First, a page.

Percutaneous Balloon Aortic and Mitral Valvuloplasty
The heart has four valves - one in each chamber - which open and close following every heartbeat to ensure blood flow in only one direction. Percutaneous balloon valvuloplasty, performed in a catheterization laboratory, involves guiding a flexible catheter through arteries and into the heart to open a defective heart valve. The procedure is used when a valve does not completely open because of narrowing or stenosis. The condition occurs most frequently in the mitral valve between the left atrium and ventricle, the aortic valve in the left ventricle, and the pulmonary valve in the right ventricle. Pulmonary and mitral valve balloon valvuloplasty procedures have high success rates. Treating aortic stenosis in this manner is usually reserved for patients who are not candidates for valve replacement surgery.
Heart valve stenosis, which makes the heart pump harder, may be caused by heart disease, aging or rheumatic fever. Patients with valvular stenosis may exhibit the following symptoms: chest pain, lightheadedness, palpitations, shortness of breath and breathing difficulties. Other symptoms include rapid weight gain and swelling (edema) in the legs, feet and ankles due to fluid retention.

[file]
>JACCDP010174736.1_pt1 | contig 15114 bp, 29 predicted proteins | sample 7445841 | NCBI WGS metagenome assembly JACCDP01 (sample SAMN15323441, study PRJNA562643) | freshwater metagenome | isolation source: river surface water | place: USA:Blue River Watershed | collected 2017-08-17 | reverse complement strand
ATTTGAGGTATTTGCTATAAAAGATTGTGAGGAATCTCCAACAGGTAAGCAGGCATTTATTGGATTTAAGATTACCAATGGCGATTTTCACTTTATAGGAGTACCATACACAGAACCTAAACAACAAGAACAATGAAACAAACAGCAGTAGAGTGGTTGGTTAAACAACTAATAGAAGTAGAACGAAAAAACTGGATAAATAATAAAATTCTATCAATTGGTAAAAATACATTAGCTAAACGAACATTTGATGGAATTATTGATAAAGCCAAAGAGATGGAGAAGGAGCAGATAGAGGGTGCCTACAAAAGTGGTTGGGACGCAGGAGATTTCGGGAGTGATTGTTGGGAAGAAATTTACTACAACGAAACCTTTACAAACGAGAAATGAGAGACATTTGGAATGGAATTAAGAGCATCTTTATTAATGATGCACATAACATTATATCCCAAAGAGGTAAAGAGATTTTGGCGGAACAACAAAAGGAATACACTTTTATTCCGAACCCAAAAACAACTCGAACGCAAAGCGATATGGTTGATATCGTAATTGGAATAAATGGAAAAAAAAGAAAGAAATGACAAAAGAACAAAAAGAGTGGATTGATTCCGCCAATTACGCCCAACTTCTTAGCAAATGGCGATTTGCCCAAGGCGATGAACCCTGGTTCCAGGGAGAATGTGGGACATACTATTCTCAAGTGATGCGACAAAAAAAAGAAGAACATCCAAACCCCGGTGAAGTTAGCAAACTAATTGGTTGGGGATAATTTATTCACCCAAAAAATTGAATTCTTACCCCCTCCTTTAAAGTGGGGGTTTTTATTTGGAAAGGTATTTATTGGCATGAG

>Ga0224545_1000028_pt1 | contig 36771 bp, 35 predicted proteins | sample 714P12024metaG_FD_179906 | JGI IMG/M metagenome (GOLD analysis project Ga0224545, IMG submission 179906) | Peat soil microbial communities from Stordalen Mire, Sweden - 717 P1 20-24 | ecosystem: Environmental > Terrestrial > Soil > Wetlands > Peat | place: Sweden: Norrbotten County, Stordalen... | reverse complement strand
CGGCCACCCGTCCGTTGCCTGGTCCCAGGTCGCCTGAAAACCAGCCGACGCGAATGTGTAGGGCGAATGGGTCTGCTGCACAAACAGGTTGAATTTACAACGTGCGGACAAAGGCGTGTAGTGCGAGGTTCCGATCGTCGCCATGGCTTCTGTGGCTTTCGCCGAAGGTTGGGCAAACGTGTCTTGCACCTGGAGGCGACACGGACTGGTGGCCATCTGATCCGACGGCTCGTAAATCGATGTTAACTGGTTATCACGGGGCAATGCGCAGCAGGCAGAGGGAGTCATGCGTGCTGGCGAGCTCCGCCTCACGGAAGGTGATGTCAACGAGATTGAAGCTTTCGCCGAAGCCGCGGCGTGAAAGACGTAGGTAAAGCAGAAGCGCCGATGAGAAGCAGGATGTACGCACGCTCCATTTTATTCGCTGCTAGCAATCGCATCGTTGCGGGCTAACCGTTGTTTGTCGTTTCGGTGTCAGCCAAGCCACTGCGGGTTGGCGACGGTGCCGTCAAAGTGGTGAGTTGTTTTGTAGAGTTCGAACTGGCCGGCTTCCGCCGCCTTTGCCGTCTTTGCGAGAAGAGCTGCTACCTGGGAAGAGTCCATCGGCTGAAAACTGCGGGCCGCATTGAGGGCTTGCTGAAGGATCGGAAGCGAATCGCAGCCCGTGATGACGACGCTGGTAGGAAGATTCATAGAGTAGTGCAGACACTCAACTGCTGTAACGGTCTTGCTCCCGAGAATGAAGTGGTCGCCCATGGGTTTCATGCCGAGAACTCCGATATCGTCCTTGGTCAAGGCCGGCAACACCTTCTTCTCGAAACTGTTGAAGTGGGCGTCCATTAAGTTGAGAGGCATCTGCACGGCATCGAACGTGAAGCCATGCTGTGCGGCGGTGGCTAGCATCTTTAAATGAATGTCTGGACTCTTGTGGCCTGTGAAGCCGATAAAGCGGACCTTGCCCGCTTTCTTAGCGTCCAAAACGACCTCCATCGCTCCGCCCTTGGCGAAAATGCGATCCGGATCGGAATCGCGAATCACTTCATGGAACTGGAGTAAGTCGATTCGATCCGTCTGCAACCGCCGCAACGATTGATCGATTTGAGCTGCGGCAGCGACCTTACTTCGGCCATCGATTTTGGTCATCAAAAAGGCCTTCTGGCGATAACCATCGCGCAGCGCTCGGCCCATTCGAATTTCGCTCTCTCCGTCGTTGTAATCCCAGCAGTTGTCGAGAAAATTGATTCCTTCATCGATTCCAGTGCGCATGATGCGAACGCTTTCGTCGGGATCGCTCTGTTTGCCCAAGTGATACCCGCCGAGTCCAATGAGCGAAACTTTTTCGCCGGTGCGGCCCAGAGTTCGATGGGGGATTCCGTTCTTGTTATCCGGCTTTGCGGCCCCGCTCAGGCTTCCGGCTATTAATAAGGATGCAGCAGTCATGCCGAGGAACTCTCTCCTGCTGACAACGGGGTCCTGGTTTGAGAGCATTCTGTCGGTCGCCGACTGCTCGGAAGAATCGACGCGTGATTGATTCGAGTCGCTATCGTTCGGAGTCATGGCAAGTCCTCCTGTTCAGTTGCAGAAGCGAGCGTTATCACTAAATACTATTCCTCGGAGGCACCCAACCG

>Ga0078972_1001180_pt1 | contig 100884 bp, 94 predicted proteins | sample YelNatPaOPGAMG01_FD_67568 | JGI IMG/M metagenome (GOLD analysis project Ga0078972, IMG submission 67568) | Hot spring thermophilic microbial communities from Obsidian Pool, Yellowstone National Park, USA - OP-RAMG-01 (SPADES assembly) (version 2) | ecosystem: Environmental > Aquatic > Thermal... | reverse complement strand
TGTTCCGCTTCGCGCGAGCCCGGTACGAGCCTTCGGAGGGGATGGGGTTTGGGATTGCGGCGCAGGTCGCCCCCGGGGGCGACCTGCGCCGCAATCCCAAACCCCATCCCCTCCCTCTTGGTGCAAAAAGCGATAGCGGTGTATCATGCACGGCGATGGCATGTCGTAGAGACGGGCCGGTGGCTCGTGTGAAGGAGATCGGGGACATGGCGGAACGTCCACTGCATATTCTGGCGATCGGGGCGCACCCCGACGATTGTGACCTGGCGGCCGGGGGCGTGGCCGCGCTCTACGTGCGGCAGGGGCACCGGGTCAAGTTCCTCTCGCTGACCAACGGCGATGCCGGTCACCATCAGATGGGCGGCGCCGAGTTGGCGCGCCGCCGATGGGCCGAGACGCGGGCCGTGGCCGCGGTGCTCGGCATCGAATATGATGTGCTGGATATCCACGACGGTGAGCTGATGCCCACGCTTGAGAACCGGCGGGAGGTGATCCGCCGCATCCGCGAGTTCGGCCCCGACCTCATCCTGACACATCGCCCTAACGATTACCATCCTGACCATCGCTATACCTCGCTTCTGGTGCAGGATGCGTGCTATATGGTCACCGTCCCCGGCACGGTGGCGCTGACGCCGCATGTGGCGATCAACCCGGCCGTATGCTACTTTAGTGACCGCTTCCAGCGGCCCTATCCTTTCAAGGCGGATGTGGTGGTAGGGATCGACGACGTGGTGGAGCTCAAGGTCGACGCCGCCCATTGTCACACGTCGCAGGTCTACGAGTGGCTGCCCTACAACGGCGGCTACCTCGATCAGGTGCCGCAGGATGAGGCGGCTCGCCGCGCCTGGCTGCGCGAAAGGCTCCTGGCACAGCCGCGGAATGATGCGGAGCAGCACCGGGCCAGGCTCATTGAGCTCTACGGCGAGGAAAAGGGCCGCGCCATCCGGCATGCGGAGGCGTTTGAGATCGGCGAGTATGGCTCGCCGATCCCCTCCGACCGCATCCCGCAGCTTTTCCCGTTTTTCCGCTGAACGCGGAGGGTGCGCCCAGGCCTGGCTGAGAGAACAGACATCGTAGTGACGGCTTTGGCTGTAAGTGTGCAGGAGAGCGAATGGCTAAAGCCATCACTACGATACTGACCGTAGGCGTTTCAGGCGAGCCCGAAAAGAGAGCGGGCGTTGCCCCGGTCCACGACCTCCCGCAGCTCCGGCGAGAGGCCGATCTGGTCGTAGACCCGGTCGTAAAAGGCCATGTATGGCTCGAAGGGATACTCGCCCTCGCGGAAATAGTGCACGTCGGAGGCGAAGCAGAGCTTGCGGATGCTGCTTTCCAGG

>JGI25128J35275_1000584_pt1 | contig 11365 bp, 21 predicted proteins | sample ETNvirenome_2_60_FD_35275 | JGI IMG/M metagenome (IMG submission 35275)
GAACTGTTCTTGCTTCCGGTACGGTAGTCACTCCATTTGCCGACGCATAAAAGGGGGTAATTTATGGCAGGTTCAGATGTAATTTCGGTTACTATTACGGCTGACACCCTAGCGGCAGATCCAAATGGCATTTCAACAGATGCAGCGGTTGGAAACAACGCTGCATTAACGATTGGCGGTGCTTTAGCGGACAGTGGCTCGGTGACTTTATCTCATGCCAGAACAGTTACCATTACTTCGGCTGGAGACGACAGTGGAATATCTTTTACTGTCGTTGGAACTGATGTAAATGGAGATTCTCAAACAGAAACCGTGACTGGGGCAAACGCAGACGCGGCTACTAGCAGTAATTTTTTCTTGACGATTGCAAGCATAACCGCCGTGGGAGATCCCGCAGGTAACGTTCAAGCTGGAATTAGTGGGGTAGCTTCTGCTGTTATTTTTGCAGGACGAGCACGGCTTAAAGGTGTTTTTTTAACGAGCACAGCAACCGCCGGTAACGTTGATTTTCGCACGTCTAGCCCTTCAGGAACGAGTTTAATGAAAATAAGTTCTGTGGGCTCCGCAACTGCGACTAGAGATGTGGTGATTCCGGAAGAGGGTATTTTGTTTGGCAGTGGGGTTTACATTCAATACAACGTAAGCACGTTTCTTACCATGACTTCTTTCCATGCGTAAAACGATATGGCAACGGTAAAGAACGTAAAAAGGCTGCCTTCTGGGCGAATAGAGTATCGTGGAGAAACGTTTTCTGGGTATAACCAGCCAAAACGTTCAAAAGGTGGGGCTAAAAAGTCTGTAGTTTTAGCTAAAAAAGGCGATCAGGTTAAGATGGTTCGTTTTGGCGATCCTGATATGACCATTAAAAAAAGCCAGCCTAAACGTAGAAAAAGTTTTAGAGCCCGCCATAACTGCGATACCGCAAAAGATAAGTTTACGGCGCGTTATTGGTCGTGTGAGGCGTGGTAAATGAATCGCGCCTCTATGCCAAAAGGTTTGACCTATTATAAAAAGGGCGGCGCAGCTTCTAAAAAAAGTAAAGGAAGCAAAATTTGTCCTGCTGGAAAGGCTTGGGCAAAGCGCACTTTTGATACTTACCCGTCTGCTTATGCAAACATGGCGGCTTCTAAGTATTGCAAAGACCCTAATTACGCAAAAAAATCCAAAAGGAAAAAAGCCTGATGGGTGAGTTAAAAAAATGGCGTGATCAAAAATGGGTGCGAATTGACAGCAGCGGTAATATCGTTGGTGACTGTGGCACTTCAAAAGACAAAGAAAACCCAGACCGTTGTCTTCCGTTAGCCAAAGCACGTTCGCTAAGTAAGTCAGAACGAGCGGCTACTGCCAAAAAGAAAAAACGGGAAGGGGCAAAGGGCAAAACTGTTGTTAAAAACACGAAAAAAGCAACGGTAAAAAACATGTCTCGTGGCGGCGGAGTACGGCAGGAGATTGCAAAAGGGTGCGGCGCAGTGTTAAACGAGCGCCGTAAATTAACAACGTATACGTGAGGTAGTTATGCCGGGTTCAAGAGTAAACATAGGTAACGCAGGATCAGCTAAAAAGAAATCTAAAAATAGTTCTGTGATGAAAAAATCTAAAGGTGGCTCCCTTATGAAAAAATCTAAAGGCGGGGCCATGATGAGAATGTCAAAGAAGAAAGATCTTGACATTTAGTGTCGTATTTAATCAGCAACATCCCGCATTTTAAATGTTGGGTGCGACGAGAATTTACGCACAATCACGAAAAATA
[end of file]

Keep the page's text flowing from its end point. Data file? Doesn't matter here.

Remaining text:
During the procedure, the cardiologist inserts a catheter into an artery or vein in the groin area and then gently guides it into the heart with the aid of x-ray fluoroscopy. On the tip of the catheter is a small balloon which can be inflated and deflated. The tip is placed inside the narrowed heart valve, and the balloon is then inflated and deflated several times to widen the valve opening.
Fasting for eight or more hours is required before undergoing a balloon valvuloplasty. Risks from the procedure include formation of blood clots and possible stroke, arrhythmias, rupture of an artery or heart valve by the catheter, infection or bleeding. Internal heart valve damage can also occur and rarely requires open heart surgery for repair. If a patient is not a candidate for balloon valvuloplasty, then valve repair or replacement requiring open heart surgery is an option. Valves that can be surgically implanted include mechanical valves and tissue valves (most often made from cow or pig tissue). Mechanical valves can last a lifetime, but patients must take blood-thinning medications for the rest of their lives as well. Tissue valves often do not require blood thinners, but generally do not last as long as mechanical valves.
MDCA cardiologists perform these procedures in a full catheterization laboratory using state-of-the-art heart catheter equipment. They are experienced in assessing the full spectrum of heart conditions, and use cardiac catheterization as an important tool to assess a patient's overall heart health and to direct his or her treatment To make an appointment with an MDCA cardiologist experienced with percutaneous balloon valvuloplasty, please call 713-441-1100 (Pearland patients, please call 713-441-9909).